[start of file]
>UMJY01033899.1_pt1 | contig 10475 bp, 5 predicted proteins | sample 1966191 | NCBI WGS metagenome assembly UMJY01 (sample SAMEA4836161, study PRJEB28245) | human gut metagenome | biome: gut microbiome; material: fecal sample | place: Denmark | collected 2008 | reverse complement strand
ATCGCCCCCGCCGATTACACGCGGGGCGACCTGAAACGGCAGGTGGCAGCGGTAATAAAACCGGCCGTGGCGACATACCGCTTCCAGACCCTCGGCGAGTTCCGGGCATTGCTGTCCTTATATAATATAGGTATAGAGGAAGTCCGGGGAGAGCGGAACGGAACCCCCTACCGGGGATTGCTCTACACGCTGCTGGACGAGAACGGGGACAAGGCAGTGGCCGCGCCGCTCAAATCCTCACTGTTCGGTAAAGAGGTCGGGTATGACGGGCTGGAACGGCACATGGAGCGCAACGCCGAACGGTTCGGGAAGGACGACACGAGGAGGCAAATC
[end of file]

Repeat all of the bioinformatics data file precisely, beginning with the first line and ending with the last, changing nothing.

>UMJY01033899.1_pt1 | contig 10475 bp, 5 predicted proteins | sample 1966191 | NCBI WGS metagenome assembly UMJY01 (sample SAMEA4836161, study PRJEB28245) | human gut metagenome | biome: gut microbiome; material: fecal sample | place: Denmark | collected 2008 | reverse complement strand
ATCGCCCCCGCCGATTACACGCGGGGCGACCTGAAACGGCAGGTGGCAGCGGTAATAAAACCGGCCGTGGCGACATACCGCTTCCAGACCCTCGGCGAGTTCCGGGCATTGCTGTCCTTATATAATATAGGTATAGAGGAAGTCCGGGGAGAGCGGAACGGAACCCCCTACCGGGGATTGCTCTACACGCTGCTGGACGAGAACGGGGACAAGGCAGTGGCCGCGCCGCTCAAATCCTCACTGTTCGGTAAAGAGGTCGGGTATGACGGGCTGGAACGGCACATGGAGCGCAACGCCGAACGGTTCGGGAAGGACGACACGAGGAGGCAAATC